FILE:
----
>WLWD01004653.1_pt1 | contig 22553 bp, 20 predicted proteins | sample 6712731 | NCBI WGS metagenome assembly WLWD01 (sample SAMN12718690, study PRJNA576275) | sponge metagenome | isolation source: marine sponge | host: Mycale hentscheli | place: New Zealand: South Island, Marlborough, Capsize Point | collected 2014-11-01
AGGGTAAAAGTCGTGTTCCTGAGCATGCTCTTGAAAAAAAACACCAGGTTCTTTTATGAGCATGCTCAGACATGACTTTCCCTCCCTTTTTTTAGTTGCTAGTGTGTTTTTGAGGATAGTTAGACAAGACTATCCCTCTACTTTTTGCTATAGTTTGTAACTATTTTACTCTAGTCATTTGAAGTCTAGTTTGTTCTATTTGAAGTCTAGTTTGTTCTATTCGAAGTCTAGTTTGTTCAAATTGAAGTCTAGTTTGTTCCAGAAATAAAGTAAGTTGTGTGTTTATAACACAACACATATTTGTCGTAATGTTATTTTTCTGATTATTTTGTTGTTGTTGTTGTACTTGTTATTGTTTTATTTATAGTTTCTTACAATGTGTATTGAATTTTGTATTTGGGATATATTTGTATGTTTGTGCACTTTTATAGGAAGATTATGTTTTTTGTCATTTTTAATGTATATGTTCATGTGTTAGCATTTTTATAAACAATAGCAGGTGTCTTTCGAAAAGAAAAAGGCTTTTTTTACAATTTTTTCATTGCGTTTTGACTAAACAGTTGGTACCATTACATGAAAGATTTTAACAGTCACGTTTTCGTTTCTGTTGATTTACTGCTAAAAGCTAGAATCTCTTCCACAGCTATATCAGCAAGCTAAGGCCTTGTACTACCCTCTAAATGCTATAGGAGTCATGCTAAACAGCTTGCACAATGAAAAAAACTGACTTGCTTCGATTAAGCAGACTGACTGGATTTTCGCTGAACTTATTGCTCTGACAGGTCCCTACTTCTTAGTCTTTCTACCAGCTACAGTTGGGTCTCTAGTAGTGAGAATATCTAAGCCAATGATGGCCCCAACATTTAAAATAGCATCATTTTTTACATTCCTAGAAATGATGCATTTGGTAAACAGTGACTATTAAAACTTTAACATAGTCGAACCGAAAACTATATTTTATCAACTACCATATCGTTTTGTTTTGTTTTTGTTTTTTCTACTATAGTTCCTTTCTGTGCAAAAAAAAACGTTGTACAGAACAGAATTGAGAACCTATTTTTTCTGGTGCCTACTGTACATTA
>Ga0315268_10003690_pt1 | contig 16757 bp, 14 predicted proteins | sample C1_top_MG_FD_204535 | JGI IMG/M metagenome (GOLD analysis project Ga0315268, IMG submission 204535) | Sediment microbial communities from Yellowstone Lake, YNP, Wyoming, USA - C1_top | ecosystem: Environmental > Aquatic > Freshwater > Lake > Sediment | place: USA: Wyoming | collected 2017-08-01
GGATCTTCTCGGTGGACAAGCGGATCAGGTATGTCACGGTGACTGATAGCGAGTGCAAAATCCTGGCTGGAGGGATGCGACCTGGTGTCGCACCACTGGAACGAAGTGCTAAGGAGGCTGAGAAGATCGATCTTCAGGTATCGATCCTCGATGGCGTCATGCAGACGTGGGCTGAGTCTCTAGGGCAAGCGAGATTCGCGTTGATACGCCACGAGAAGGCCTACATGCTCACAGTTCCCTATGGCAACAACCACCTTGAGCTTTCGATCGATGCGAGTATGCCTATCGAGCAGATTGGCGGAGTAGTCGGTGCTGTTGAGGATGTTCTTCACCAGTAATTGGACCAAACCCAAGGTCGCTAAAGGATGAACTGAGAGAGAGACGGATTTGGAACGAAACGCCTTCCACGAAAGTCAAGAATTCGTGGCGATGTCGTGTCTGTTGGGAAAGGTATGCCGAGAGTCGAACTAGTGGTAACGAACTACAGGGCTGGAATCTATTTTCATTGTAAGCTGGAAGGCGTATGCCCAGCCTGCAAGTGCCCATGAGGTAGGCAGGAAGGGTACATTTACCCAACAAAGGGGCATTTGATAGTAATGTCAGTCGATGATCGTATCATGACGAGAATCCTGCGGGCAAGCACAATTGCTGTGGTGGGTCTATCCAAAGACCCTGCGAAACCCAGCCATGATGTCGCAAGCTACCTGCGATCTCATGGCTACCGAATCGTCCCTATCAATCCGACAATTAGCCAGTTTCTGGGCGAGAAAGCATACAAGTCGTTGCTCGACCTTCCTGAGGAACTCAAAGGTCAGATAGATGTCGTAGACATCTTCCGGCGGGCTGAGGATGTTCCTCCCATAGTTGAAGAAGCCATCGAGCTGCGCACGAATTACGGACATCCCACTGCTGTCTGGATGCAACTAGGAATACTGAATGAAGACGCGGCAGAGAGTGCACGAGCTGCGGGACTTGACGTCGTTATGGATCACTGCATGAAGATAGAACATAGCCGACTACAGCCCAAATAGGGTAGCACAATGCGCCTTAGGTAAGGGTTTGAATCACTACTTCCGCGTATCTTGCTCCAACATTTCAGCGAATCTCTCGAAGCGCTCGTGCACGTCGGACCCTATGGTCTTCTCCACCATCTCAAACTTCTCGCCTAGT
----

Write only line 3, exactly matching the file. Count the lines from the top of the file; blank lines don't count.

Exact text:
>Ga0315268_10003690_pt1 | contig 16757 bp, 14 predicted proteins | sample C1_top_MG_FD_204535 | JGI IMG/M metagenome (GOLD analysis project Ga0315268, IMG submission 204535) | Sediment microbial communities from Yellowstone Lake, YNP, Wyoming, USA - C1_top | ecosystem: Environmental > Aquatic > Freshwater > Lake > Sediment | place: USA: Wyoming | collected 2017-08-01